In 1922, the U.S. government arrested Garvey for mail fraud for his attempts to sell more stock in the failing Black Star Line. At his trial, the evidence showed that Garvey was a poor businessman, but the facts were less clear about outright fraud. The jury convicted him anyway, and he was sentenced to prison.
In 1927, President Calvin Coolidge commuted his sentence, and he was released. The government immediately deported him to Jamaica.
His vision for black separatism and "back to Africa" never caught on with most African Americans, and he and his spectacular movement soon faded away. Garvey died in 1940, an almost forgotten man.
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The visions of Washington, Du Bois, and Garvey all fell short of settling the future of black people in American society. In the mid-20th century, new leaders emerged to guide the civil rights movement. Martin Luther King Jr. and others pursued a strategy of passive non-violence to overcome segregation in the South. Leaders of the NAACP, such as Thurgood Marshall, pushed forward legal cases to end segregation. Some took more militant stands. The Black Muslims led by Elijah Muhammad advocated separation. Malcolm X broke from the muslims and founded a rival organization opposing separation. The Black Panthers led by Huey Newton prepared for revolution. Today, new black leaders continue to struggle among themselves over the best way for African Americans to improve their lives.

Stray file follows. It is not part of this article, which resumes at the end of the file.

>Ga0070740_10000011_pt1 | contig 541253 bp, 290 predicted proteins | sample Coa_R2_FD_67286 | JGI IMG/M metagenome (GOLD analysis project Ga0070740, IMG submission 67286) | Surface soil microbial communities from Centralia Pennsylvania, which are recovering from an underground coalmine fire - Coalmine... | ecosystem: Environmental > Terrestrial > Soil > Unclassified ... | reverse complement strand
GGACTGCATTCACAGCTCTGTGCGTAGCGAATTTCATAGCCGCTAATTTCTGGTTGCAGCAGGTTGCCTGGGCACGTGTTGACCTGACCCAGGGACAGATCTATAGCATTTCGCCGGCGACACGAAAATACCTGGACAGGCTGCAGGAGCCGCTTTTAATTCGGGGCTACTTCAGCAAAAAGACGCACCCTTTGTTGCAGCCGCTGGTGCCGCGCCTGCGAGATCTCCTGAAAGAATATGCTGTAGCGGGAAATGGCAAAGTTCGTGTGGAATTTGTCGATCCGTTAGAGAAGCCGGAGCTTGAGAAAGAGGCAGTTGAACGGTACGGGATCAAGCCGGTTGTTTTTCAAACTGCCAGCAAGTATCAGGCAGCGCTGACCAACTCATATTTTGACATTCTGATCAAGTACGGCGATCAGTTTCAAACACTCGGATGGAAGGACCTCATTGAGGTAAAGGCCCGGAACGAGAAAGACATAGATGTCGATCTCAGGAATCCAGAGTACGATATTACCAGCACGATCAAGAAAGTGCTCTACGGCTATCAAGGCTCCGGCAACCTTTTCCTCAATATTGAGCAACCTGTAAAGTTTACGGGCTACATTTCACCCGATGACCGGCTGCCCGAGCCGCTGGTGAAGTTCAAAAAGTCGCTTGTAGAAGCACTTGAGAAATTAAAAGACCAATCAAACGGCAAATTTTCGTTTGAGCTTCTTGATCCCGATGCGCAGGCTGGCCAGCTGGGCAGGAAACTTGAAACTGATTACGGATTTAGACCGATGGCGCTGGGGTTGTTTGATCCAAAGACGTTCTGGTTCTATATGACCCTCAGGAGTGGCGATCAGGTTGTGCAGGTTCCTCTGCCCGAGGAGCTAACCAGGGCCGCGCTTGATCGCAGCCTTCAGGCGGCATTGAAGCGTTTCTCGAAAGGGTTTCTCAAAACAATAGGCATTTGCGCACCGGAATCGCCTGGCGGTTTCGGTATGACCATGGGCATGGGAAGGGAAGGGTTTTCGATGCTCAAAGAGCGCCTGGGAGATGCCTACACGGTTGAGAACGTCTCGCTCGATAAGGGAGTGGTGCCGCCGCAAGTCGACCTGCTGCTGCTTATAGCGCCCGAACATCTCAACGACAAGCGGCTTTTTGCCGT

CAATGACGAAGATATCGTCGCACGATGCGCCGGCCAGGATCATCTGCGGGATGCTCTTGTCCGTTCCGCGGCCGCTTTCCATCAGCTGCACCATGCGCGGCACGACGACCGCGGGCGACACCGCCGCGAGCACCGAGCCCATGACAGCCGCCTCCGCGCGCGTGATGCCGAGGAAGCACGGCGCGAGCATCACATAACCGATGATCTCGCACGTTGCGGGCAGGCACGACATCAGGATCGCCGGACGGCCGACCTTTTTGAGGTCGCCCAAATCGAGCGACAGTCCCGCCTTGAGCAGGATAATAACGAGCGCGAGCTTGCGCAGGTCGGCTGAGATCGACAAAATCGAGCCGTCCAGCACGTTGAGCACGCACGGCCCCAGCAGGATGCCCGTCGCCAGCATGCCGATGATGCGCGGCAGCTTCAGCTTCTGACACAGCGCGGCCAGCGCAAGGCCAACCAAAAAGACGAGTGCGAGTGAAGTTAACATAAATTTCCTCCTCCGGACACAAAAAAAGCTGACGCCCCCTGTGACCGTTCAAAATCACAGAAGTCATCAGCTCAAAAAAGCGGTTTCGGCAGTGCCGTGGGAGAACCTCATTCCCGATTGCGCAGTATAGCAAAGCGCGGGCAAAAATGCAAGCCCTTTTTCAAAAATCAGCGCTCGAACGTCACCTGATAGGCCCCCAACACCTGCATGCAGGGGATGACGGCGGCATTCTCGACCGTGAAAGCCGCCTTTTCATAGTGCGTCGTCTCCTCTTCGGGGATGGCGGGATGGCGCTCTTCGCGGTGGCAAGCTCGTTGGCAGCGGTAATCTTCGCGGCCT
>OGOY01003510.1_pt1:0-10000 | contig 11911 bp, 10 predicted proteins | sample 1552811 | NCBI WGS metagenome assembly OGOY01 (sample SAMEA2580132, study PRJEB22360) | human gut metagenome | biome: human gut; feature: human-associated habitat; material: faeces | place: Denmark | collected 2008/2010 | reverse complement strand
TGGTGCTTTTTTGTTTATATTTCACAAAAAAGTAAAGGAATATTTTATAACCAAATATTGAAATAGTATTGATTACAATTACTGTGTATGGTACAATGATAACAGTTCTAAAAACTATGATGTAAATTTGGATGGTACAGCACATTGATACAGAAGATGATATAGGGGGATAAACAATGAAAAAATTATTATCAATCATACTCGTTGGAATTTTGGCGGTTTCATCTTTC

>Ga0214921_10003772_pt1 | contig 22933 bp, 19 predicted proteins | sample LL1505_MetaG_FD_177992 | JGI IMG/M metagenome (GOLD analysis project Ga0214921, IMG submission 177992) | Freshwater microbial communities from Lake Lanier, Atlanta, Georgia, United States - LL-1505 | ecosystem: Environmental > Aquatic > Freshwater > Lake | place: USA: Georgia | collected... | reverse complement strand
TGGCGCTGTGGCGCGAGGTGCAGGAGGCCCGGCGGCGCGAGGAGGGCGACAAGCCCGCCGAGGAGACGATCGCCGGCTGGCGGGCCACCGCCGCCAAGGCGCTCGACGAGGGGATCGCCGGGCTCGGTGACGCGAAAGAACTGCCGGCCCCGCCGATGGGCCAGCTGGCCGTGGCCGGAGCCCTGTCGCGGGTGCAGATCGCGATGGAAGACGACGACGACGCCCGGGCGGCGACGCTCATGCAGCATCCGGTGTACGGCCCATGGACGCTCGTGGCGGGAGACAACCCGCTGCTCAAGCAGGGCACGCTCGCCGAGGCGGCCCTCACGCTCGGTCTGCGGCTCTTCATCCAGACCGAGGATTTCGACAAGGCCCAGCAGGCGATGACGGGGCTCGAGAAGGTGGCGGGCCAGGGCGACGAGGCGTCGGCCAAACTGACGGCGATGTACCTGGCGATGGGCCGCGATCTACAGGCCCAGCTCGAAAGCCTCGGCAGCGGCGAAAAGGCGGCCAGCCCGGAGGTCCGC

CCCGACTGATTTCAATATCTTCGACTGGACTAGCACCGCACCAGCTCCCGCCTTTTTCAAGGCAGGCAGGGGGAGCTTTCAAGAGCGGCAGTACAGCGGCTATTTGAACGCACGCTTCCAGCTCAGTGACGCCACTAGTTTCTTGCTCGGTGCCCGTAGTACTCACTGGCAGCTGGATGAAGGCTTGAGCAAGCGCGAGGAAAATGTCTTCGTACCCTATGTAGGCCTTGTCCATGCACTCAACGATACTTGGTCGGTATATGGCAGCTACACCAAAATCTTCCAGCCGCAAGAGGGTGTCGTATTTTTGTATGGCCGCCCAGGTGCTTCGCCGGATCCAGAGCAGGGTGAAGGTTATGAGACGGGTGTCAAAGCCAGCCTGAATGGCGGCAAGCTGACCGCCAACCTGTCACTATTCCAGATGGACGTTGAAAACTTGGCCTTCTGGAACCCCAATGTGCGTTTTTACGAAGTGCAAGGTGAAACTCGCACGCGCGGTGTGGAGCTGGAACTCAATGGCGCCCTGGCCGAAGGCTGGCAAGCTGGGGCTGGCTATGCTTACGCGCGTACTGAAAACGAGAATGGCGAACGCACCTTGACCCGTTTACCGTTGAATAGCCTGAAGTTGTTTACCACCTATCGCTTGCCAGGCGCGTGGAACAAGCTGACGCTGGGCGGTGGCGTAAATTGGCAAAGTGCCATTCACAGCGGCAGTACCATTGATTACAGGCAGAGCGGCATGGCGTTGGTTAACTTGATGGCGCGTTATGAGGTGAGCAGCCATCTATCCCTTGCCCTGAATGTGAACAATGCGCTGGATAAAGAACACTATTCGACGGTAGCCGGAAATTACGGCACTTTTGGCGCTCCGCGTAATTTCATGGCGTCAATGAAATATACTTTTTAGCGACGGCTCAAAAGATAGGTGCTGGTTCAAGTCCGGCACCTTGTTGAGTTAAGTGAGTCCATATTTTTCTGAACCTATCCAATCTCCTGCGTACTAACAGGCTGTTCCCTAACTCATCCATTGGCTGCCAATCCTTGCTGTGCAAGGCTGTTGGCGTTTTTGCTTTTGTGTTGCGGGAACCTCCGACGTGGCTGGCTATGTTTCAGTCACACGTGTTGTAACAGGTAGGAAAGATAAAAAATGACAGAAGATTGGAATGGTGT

For Discussion and Writing
- Compare the visions for African Americans of Booker T. Washington, W. E. B. Du Bois, and Marcus Garvey.
- Write an editorial that critiques the vision of Washington, Du Bois, or Garvey.
- Considering the state of race relations in the United States in the early years of the 20th century, what do you think was the best way for black people to improve their lives as American citizens? Why?
For Further Reading
Harlan, Louis R. Booker T. Washington in Perspective. Jackson, Miss.: University Press of Mississippi, 1998.
Stein, Judith. The World of Marcus Garvey. Baton Rouge, La.: Louisiana State University Press, 1986.
Walters, Raymond. Du Bois and His Rivals. Columbia, Mo.: University of Missouri Press, 2002.
African American Leaders Today
Just as Washington, Du Bois, and Garvey differed in their visions for black people, African American leaders today do not all hold one viewpoint. Form the class into sets of two students. Each set will research one of the following current African American leaders:
Marian Wright Edelman
Jesse Jackson Sr.
Coretta Scott King
J. C. Watts Jr.
- One student in each set should research the life and accomplishments of the African-American leader. The other student should research the leader's ideas and views on current issues such as affirmative action, reparations for slavery, hate crimes, housing, tax policy, foreign affairs, or other matters important to him or her.
- The students should write a report and give a brief oral presentation, highlighting the life and ideas of the African American leader they have researched.